Birth Parents Blog

What’s the Difference Between Adoption and Foster Care?

Posted by Lifetime Adoption on January 10, 2014

Adoption gives you the opportunity to choose the life you want for your child. It is permanent, although you can choose to remain a part of your child’s life. Right now, you have choices and control.

Foster care may be a short-term or temporary arrangement and it may or may not allow you any choices regarding where your child will go. Most children placed in foster care in the U.S. are there because of neglect, abuse, or abandonment. Once a child is in the foster care system, it can be very difficult to get them back out.

Read More

Topics: Adoption, foster care

Is Foster Care a Good Alternative to Adoption?

Posted by Lifetime Adoption on August 15, 2013

Question: My husband is facing a prison sentence of quite a few years and I just don’t think I can handle being a single parent and having my son see his daddy in jail. But, I don’t want to say goodbye to my son. I told my friend that I was considering making an adoption plan for my son. She said that I should place him in foster care instead, so that I can reunite with him once I’m ready. Is this possible?

Answer: Foster care can look like a temporary solution to parenting, but in fact it can be quite difficult to change your mind, once your children are involved in the system.

Read More

Topics: Adoption, foster care

Adoption Truth

Posted by Lifetime Adoption on March 19, 2013

Read More

Topics: birth mother, Adoption, children, foster care, Child Protective Services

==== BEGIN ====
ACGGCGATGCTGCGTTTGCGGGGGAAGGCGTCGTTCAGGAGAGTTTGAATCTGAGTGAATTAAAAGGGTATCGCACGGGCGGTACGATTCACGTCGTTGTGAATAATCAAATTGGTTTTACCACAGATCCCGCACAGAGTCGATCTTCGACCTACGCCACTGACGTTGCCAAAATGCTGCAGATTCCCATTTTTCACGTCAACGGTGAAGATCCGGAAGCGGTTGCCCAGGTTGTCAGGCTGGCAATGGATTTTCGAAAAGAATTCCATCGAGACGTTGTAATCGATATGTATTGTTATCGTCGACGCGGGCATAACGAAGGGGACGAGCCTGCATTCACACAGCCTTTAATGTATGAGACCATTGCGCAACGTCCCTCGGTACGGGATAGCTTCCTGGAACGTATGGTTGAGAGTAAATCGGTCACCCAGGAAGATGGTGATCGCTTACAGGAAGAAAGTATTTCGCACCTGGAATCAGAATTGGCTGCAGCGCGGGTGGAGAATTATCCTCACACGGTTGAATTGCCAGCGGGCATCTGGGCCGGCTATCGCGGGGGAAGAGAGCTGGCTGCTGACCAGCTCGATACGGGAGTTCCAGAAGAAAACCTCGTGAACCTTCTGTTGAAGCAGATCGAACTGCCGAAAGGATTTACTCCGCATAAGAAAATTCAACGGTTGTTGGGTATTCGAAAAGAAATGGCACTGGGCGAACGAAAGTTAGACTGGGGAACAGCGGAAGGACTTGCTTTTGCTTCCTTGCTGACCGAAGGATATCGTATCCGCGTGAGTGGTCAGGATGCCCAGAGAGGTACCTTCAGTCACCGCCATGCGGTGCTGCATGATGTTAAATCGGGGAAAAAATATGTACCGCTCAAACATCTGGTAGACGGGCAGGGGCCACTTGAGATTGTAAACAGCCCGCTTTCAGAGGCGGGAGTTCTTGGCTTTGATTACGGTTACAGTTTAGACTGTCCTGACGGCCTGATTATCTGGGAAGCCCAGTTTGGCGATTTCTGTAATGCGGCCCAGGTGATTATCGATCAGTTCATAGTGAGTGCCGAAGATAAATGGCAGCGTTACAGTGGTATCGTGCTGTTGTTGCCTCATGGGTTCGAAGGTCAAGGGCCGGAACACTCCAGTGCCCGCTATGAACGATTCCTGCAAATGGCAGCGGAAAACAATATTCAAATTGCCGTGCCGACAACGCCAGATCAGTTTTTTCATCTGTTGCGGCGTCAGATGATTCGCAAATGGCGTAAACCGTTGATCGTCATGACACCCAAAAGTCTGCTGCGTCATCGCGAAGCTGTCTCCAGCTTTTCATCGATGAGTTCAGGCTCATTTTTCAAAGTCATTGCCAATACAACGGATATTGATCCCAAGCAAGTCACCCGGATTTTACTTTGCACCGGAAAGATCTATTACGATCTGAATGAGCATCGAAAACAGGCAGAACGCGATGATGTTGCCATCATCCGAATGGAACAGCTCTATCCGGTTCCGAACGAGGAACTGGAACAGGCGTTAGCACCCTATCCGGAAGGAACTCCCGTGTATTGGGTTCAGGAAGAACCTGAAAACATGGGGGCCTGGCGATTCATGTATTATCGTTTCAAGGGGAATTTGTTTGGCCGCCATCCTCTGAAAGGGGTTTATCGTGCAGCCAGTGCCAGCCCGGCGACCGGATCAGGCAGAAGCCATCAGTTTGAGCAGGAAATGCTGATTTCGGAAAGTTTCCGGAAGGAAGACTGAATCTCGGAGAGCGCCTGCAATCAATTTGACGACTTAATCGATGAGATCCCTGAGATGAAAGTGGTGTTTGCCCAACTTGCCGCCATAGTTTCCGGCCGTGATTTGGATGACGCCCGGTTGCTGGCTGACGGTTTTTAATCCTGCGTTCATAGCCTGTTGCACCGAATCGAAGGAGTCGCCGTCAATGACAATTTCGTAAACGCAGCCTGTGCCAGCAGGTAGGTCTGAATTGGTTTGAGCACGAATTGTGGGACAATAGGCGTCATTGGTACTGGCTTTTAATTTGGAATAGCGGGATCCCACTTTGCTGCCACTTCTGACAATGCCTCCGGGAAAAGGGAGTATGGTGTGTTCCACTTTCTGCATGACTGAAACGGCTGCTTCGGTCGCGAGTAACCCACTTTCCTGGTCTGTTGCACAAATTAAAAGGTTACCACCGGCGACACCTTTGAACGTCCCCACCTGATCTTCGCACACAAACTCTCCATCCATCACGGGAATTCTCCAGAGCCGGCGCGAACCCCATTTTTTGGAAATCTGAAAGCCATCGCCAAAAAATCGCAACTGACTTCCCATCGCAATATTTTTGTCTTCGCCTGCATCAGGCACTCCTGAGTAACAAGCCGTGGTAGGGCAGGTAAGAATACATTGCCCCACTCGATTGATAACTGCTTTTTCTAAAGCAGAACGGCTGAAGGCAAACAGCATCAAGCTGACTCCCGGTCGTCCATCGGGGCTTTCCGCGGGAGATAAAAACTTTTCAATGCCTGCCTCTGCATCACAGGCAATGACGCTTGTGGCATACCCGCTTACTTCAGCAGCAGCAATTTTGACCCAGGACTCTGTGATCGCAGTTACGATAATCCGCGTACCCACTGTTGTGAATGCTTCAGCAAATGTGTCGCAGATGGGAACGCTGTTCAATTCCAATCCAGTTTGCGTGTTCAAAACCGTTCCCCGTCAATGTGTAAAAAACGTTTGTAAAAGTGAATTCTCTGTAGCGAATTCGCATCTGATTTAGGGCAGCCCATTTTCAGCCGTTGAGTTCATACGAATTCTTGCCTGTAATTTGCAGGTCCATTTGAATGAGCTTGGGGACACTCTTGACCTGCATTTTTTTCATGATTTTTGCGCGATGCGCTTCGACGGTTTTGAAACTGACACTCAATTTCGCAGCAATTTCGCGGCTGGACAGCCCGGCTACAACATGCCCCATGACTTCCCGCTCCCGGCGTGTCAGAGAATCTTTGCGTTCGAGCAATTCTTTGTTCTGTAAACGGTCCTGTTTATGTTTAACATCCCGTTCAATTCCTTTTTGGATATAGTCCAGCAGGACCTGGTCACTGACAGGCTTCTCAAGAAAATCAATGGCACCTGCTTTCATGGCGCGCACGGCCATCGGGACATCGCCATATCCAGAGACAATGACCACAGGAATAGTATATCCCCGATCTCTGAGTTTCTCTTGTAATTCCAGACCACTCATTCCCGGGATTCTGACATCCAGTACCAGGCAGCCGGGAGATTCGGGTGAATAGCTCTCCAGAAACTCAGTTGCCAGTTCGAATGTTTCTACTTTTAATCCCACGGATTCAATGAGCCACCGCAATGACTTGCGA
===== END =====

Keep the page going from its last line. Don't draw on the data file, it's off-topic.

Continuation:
Open Adoption…Foster Care’s Alternative

Posted by Lifetime Adoption on March 27, 2008

Since 2003 the number of children awaiting placement in the foster care system far outweighs the available homes. The situation is becoming dire in Louisiana, and is certainly becoming a concern for the country as a whole. “We don’t have enough parents to provide the types of services that our children really do need.” This statement from a recent article in The Times-Picayune addresses the immediacy of a problem facing many children and families.

According to the U.S. Department of Health and Human services, in 1980, approximately 300, 000 children that had spent some time in the foster care facility. By 2001, that number had increased to nearly 800,000 with 540,000 in the system at any given time. This figure is alarming. The drastic increase appears to stem from a variety of factors including emergence of widespread homelessness, substance abuse, mental health issues, increased parental incarceration rates, and the HIV/AIDS epidemic.

Read More

Topics: Adoption, children, foster care